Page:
The City of Albany enjoys one of the highest waste diversion rates in the county thanks to our active recyclers and composters in the residential community. The City provides both residential collection services for recycling (commingled “all-in-one” recycling), organics (food scraps and yard waste), and trash. 

In addition to proper sorting of materials, we encourage everyone to think about ways to reduce the purchase of products with high environmental impact. 

By practicing the 4Rs – reduce, reuse, rot, recycle – we can avoid sending items to the landfill.

Reduce: Buy in bulk to avoid excessive packaging. Avoid buying items that are only intended for single-use, such as plastic wrap, plastic bags, and plastic utensils.

Reuse: Purchase durable items that can be used over and over again, such as reusable coffee mugs and water bottles.

Rot: Place all food scraps, food-soiled paper, and yard waste into the green organics bin so that they can compost, rather than producing methane emissions in the landfill. 

Recycle: Place  glass, metal, and hard plastics such as tubs, jugs, and bottles in the recycling bin.

It is important to note that “recycle” is only one of the 4Rs. Reduce, reuse, and rot are the Rs that are ultimately the most efficient when it comes to saving energy, resources, and money. 

Recycle Right

Not all plastic and paper products are created equally. To avoid contamination in your recycling and organics carts, follow these guidelines: 

Recycle RightBelow is an explanation of our current recycling program. Please not that this information could shift at any time, based on global markets outside of our control.

Glass & Metal: Glass bottles and jars, and metal cans, containers, and foil are highly recyclable as long as they are empty, clean, dry, and placed directly into the recycling bin (not in plastic bags).

Paper Products: Clean, dry paper products such as unlined cardboard and paperboard, newspaper, and paper sheets can be recycled. Unlined paper products that are soiled with food product or grease (a pizza box, for example) should be placed into your organics bin so that it can compost and not contaminate the clean and dry paper in the recycling bin. Plastic-lined paper products, such as paper plates and cups that have a thin plastic lining over the paper, should be placed in the trash bin.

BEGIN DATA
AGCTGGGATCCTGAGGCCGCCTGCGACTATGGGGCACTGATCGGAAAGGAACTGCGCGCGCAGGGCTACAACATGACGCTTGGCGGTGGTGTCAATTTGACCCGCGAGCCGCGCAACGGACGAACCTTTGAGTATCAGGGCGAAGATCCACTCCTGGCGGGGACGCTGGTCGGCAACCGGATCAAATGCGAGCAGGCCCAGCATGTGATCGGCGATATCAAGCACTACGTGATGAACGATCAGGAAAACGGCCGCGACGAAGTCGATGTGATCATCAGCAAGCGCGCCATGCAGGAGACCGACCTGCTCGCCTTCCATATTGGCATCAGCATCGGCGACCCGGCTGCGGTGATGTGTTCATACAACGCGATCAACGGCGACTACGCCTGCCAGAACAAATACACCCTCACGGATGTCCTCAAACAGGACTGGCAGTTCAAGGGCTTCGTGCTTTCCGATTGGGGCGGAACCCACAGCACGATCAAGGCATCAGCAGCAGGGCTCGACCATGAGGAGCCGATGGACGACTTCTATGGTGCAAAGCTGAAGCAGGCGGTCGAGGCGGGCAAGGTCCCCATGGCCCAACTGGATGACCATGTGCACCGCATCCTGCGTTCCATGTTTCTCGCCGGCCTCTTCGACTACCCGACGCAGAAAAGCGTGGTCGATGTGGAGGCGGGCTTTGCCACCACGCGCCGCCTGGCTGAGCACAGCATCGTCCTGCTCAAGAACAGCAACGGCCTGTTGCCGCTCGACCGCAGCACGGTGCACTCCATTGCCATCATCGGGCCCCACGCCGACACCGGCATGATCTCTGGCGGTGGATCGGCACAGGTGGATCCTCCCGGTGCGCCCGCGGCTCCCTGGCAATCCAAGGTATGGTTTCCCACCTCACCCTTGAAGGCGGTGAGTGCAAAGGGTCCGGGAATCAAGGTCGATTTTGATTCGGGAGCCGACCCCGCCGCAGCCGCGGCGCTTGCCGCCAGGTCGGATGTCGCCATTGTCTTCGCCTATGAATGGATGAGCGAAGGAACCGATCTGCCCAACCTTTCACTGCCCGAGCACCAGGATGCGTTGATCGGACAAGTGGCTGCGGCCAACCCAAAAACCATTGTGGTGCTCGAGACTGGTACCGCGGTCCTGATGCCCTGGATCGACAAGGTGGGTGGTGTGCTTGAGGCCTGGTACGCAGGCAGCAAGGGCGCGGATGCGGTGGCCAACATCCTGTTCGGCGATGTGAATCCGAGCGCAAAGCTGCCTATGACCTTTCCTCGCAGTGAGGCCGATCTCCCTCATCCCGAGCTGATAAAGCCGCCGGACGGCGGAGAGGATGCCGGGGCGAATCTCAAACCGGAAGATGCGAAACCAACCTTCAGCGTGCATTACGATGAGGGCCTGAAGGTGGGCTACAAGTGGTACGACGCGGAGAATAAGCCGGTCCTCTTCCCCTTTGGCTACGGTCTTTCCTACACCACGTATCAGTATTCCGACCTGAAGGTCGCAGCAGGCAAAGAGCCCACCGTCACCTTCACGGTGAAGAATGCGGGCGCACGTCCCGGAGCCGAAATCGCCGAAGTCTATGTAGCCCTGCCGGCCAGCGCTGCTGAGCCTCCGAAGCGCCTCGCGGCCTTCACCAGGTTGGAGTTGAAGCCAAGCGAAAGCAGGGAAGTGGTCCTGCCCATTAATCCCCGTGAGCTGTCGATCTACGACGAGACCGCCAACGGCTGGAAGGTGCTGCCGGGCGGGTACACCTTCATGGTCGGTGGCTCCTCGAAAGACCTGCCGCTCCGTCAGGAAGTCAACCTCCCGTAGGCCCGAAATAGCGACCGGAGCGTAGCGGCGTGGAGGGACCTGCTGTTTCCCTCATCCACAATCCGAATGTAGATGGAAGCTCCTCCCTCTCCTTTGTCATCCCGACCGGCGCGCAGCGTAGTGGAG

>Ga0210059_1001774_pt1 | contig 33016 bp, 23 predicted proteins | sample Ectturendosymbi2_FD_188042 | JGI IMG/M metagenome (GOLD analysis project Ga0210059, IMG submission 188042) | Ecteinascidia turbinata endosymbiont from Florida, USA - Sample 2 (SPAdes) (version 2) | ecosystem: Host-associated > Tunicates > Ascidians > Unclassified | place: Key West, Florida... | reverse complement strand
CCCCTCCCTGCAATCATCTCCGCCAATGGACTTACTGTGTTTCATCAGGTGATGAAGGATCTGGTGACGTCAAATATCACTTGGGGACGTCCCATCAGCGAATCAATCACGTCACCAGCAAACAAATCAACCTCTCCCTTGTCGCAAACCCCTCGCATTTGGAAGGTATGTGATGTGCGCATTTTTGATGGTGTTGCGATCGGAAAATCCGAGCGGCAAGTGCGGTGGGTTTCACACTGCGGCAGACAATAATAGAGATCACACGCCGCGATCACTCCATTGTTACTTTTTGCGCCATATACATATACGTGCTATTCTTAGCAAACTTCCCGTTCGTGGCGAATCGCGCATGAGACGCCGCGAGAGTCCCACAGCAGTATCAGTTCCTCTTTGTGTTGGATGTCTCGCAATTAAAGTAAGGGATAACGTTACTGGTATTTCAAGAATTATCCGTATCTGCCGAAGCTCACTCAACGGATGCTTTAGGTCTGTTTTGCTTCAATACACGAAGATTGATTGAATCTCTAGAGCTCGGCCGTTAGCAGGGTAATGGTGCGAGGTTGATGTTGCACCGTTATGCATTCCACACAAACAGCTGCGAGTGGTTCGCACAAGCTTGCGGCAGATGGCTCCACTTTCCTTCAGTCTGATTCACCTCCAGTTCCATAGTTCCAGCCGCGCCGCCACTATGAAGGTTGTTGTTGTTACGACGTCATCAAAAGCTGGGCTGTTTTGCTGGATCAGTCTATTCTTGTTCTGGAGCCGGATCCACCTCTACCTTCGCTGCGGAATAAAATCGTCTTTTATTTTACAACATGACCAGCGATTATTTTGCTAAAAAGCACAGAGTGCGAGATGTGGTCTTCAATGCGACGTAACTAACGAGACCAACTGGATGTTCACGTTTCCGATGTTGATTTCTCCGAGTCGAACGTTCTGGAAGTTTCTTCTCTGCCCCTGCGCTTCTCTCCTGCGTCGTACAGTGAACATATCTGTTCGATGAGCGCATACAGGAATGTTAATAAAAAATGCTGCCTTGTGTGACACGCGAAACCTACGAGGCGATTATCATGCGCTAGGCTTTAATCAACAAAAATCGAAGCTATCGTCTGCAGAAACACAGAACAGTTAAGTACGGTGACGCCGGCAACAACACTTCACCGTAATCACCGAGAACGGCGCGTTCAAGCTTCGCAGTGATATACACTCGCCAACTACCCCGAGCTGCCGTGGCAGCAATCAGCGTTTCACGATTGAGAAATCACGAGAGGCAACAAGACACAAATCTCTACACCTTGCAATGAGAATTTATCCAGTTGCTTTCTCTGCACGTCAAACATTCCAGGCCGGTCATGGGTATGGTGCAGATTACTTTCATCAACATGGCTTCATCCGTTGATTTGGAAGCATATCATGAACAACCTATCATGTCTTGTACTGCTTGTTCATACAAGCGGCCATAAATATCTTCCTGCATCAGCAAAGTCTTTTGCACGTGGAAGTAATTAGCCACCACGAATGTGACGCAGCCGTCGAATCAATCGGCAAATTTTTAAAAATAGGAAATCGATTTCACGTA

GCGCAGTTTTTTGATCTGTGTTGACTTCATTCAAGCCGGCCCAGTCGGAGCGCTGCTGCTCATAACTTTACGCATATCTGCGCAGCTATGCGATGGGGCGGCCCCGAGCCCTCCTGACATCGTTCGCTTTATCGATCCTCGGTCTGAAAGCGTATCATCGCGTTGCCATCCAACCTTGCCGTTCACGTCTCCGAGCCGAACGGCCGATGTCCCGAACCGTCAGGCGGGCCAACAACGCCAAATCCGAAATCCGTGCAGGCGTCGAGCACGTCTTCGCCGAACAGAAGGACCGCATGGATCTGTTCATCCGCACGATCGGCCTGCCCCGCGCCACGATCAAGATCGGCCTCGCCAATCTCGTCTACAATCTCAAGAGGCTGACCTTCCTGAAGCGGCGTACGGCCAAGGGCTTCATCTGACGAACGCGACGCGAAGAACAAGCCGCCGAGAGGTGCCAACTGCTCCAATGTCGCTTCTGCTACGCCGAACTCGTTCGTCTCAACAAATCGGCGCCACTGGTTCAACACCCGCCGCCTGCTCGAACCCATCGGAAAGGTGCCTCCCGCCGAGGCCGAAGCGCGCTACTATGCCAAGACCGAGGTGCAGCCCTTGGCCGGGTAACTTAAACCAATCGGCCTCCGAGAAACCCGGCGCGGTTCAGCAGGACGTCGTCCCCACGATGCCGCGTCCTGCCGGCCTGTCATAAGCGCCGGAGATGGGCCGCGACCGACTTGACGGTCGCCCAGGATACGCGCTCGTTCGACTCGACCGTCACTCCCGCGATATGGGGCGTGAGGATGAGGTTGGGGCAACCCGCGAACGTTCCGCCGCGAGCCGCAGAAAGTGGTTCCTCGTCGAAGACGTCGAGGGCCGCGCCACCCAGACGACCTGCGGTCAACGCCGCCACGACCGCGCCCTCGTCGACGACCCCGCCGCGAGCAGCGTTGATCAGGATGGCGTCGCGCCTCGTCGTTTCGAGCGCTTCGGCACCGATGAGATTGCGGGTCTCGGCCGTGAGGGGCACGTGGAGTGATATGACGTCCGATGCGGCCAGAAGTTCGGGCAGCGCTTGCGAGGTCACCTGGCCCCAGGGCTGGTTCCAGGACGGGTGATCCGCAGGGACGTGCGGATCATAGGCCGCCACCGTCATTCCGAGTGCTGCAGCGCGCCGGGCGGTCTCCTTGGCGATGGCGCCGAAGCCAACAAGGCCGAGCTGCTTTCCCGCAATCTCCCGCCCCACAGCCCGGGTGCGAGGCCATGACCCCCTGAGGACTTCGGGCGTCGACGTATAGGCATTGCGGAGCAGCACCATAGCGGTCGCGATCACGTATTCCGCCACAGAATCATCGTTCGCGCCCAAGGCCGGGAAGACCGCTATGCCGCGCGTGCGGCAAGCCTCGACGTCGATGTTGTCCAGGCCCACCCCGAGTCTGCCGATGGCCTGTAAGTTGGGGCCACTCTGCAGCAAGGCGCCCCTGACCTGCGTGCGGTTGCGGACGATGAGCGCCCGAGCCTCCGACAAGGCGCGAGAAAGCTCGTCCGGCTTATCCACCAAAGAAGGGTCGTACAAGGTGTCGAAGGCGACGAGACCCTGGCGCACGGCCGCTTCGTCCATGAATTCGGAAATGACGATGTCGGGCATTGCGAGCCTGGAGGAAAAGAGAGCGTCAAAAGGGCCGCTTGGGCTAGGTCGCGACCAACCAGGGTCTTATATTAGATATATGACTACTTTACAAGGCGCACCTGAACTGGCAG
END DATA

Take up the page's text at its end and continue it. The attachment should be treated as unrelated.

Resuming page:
Plastics: The plastics that are most likely to be recycled are hard plastic bottles, tubs, and jugs, however it is important that they are disposed of properly in order to ensure that they are recycled. These plastics must be empty, clean, dry, and placed directly into the recycling bin (not bagged - the bags get tangled in the sorting machinery and can break the system). Loose plastic bags, plastic utensils and straws, and flimsy plastic (plastic film/wrap) should be placed in the trash cart – these plastics are not easily recyclable, and if placed in the recycling cart with other recyclables, could contaminate the load and cause the entire load to be landfilled. Plastic bags and plastic film (like shrink wrap) are no longer accepted by Waste Management for recycling. Please visit RecycleWhere.org to find places that accept these items for recycling.

“Compostable” or “Biodegradable” Plastics: Plastics labeled “compostable” or “biodegradable” do not compost under the standard composting procedure, as they need higher temperatures and wetter conditions than organic materials do to decompose properly. Plastic cups, utensils, straws, and bags labeled "compostable" or "biodegradable" should be placed in the trash cart to avoid contaminating organic compost loads with plastics. We discourage the purchase of these items, as they cause confusion and contaminate organics and recycling loads.

Rather than using a plastic or "biodegradable" bag for your compost, try one of these more sustainable food scraps collection techniques:

  • Keep a paper bag alongside you in the kitchen while cooking and after the meal. Scrape all your food scraps into the paper bag instead of the trashcan. Take it out to your organics container during dish washing.
  • Pizza night? Bulky pizza boxes clogging up your trashcan? Well, here is a way to keep your trashcan space – toss those pizza boxes into the organics cart!
  • Newspaper delivery? Use already read newspaper to wrap up your food scraps. It is easier to carry to your green organics cart and less messy. 
  • Multi-Family Dwelling Units: Technical Assistance is available for multi-family units to help encourage increased recycling and organics services. The City can provide internal collection containers for each unit, workshops, trainings, and assist with obtaining the appropriate sized waste containers for your facility.